LD48 jamming: auto-screenshot taker

// script name: ScreenshotHandler.cs
// how to use: make a gameobject and attach this script into it
// now every time you launch your game, it takes 
// one screenshot after 5 secs have passed

using UnityEngine;
using System.Collections;

public class ScreenshotHandler : MonoBehaviour {

	private void capture() {
		Application.CaptureScreenshot("screenshots/screenshot_"+System.DateTime.Now.ToString("yyyy_MM_dd-hh_mm_ss") +".png");
	}

	private bool _takeStartScreenshot;

	// Use this for initialization
	void Start () {
		_takeStartScreenshot = true;
	
	}
	
	// Update is called once per frame
	void Update () {
		if (this._takeStartScreenshot == true && Time.time > 5.0F) {
			// take a screenshot after 5 secs have passed
			this.capture();
			_takeStartScreenshot = false;
		}
		if (Input.GetKeyDown(KeyCode.F12)) {
			this.capture();
		}
	}
}

My gaming year 2013 in pictures

The main project

Year 2013 was me mainly about The Infected card game. A card game that I’ve been iterating for several years. I got a beta out (which is basically the feature-complete game, lacking better rulebook, better tutorials… and some card typo fixes) and aim to get the polished version out early this year (2014).

I must say that creating a simple, short-to-play, fun card game isn’t as easy as I anticipated. The time to ship physical products around the world takes time.

Prototyping

I got several playable prototypes out: Angry Troll Run (simple Android test), Thinglings (very simple card game, but actually pretty cool), Raftsmith (simple get out of the isle puzzle game).

Each of these prototypes had a different purpose: Angry Troll Run was about me seeing how difficult it is to develop for Android. Thinglings was “I want to make this really simple, really small card game on desktop” and for Raftsmith I wanted to see if I can draw fast & make a survival game. The game initially had much more plans… but at least I got the very, very, very compact & playable version out.

And yes, one game a month is cool. You too should join.

Ideas

Some thing that got less attention was my 7 day FPS entry… which unfortunately I could not finish due problems with the FPS game creator. (yeh, I blame technology here, bear in mind that I wanted to spend days not weeks on these). I had a pretty cool story about a murder that happens in a hotel and that detective must figure out who did it… there was several characters and some “hey, why those planks on the roof look odd” type of figuring for the player. Too bad FPS creator simply could not meet all the tiny details I wanted. It was pretty cool thing to work on though.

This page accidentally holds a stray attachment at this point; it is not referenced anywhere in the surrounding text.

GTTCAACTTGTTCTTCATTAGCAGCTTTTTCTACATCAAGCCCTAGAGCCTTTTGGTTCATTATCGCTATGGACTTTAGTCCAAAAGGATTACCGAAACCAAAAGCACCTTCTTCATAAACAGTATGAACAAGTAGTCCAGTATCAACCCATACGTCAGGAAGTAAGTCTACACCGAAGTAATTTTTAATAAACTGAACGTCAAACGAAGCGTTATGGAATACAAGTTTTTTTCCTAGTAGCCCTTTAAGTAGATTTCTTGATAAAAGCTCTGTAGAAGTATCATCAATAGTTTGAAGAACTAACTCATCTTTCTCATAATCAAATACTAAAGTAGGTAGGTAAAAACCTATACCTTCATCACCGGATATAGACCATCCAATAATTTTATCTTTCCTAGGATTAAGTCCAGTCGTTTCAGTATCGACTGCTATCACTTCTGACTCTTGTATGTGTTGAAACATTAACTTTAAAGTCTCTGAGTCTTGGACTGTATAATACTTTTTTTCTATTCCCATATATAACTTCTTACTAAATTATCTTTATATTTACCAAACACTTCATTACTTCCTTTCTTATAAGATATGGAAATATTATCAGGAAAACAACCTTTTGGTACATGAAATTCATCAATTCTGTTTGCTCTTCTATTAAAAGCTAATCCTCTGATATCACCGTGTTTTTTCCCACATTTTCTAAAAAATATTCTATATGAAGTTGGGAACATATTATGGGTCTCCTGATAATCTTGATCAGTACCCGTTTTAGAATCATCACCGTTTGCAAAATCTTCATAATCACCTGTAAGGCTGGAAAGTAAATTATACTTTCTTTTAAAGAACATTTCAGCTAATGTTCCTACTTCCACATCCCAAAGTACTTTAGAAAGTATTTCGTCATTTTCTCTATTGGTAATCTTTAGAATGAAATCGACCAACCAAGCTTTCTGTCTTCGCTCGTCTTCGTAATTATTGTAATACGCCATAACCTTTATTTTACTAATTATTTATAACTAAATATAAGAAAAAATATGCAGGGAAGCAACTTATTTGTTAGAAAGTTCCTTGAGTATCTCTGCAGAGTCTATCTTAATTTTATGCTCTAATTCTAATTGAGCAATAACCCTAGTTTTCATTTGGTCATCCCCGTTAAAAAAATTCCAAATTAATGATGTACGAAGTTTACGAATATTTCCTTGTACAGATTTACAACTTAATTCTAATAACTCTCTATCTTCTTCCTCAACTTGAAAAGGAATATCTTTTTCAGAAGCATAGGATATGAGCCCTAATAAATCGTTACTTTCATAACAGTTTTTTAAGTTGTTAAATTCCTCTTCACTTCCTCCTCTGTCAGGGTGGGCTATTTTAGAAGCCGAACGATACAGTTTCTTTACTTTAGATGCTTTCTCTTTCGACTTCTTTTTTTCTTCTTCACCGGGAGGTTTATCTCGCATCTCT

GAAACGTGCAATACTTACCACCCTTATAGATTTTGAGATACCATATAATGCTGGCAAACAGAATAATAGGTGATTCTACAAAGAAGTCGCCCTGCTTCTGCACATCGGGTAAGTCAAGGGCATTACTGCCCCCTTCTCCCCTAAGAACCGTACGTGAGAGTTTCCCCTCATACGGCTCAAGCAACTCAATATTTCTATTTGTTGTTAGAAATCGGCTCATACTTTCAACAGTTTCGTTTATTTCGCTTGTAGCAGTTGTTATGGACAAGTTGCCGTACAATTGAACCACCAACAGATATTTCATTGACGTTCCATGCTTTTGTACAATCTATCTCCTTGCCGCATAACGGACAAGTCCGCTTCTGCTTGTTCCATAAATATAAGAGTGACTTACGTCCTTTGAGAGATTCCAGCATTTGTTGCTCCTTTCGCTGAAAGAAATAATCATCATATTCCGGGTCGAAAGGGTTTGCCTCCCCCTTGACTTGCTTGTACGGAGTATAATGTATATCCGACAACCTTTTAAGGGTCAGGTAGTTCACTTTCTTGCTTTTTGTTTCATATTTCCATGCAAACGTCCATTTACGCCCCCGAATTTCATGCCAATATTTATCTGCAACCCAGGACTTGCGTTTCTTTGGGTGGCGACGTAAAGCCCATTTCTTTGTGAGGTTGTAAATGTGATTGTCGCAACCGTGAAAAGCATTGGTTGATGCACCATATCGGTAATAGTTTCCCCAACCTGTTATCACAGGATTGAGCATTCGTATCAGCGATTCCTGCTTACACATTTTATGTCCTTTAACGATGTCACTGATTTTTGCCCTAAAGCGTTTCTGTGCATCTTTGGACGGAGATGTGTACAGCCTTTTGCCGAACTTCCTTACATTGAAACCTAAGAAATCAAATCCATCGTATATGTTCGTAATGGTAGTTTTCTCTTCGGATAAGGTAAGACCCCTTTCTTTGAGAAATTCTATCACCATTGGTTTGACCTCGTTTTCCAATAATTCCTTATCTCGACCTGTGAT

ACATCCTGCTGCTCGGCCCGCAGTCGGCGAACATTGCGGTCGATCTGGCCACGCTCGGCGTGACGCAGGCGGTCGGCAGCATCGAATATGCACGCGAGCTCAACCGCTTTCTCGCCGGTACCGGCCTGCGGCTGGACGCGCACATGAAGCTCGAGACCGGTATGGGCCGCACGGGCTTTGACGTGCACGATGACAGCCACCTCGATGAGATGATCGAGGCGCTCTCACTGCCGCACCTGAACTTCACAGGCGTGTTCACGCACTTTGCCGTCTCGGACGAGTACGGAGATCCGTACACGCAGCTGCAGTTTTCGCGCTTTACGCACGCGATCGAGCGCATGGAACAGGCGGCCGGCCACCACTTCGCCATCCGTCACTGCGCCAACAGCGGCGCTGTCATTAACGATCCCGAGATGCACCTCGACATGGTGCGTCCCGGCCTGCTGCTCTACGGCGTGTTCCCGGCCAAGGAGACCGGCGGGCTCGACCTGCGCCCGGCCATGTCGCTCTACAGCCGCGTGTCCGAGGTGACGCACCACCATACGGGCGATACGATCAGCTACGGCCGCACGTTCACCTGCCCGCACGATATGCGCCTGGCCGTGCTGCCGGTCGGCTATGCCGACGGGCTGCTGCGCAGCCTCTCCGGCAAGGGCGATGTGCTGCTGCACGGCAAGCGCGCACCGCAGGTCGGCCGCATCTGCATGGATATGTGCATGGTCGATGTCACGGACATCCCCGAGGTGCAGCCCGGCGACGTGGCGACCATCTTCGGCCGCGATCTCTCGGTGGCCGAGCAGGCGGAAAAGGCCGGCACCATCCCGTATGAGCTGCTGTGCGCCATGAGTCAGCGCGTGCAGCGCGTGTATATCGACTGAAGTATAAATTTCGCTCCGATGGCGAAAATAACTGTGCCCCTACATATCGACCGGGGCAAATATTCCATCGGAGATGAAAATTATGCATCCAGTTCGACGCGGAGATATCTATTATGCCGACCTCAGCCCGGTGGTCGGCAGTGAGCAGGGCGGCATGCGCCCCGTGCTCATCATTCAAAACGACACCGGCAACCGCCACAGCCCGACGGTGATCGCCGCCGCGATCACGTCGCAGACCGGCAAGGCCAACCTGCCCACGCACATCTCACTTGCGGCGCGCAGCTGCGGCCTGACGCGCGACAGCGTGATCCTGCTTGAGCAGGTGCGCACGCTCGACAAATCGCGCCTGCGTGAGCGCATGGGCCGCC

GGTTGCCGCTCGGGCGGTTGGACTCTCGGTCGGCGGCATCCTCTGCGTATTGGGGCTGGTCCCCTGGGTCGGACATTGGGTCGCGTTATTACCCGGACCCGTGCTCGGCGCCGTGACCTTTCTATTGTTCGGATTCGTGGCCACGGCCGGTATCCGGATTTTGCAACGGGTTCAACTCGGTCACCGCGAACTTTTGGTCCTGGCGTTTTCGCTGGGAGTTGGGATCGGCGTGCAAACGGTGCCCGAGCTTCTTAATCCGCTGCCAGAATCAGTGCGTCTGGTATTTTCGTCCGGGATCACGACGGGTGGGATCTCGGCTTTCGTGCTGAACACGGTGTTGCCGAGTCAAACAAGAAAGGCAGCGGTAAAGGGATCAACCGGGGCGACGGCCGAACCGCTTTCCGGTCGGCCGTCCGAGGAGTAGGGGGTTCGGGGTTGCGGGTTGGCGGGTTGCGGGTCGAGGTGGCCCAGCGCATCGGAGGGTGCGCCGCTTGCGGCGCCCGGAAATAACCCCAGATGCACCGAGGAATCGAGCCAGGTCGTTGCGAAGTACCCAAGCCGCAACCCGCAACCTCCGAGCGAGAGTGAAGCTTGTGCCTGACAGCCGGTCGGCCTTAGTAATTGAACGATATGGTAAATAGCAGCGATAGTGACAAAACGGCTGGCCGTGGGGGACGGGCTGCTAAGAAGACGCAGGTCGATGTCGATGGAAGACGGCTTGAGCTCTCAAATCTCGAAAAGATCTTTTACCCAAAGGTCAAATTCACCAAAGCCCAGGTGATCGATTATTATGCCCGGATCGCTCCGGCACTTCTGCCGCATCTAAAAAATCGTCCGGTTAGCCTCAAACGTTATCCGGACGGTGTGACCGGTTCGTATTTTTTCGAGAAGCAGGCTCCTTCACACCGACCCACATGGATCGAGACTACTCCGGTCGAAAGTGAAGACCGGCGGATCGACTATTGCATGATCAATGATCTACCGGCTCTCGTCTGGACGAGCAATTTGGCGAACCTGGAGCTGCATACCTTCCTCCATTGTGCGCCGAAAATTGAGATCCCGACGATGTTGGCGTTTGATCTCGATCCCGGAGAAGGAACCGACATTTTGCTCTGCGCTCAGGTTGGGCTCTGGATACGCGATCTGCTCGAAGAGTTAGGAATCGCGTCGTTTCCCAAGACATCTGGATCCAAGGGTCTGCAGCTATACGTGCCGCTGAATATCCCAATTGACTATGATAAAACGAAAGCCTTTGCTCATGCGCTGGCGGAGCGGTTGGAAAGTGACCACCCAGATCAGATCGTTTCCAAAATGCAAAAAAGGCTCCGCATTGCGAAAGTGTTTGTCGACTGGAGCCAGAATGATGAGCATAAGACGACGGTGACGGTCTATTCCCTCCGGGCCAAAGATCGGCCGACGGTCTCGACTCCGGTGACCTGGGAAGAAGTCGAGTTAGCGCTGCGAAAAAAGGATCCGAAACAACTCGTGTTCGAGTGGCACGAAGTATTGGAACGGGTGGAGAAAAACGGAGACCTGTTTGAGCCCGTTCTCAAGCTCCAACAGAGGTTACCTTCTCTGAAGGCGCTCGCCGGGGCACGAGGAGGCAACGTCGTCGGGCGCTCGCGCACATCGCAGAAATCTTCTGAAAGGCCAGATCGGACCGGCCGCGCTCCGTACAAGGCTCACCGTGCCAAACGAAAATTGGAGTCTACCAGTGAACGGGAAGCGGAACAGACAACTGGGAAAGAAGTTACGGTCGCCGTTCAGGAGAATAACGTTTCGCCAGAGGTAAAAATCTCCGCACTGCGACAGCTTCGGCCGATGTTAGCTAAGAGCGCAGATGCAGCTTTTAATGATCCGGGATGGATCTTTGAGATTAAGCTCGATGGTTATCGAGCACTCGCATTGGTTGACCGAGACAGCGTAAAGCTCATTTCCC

I continued playing around with the detective ideas and drafted some plans for a a procedural detective/forensic game.

I thought about the gameplay but couldn’t get past “clue” type of hunting so eventually I thought this was too complex beast to tackle. I wish somebody goes and makes a complex, narrative procedural detective game one day, but all the plans I had are not technically so easy. Narrative AI must go some steps further.

More things

I also dived into the Unity camp and made some technical demos for just myself. My first bit grim entry is called Rest In Pieces, and it’s actually pretty neat and there’s some ideas for developing it further… so I just share a picture. This might turn into something more at some point. We’ll see.

I also made a very crude mobile prototyping tool for myself (since I couldn’t bother taking dice and figures to xmas trip). This tool was helping in designing simple gameplay mechanisms (or theoretically even simple games).

Unity is simply a really cool thing and I’m totally sold for it.

I tweeted “Give a man a game engine and he delivers a game. Teach a man to make a game engine and he never delivers anything.” (which sort of sums up my own experiences and thoughts when we look at the industry today) and it got 1000+ retweets pretty fast.

The Selene Project

(Please rate and comment here, thanks!)

And the year ended me participating in the Ludum Dare jam. In just 72 hours I created a pretty moody space game where player needs to answer some really serious questions. The game has many layers in which it tries to do and I’m actually very, very pleased how it turned out.

A short teaser is available on youtube:

The game web version can be played here: Selene (download links here)

I’ll write a more detailed “post mortem” and future plans regarding The Selene Project later.

That’s pretty much my gaming year 2013 in pictures (with a some piecesof commenting too…)

Over and out.

The Infected: 28 Cards Later first edition (beta) is now available

I’ve finally got my card game released: The Infected: 28 Cards Later (website). The game is feature complete and fully playable. There won’t be any major gameplay affecting changes. I will still be making some minor modifications to card texts (fixing grammar, perhaps doing simplifications) but … the game is out.

That’s worth repeating: After three years, my small game is out.

I will write a more extensive “lessons learned” post in the future, but meanwhile..

check it out.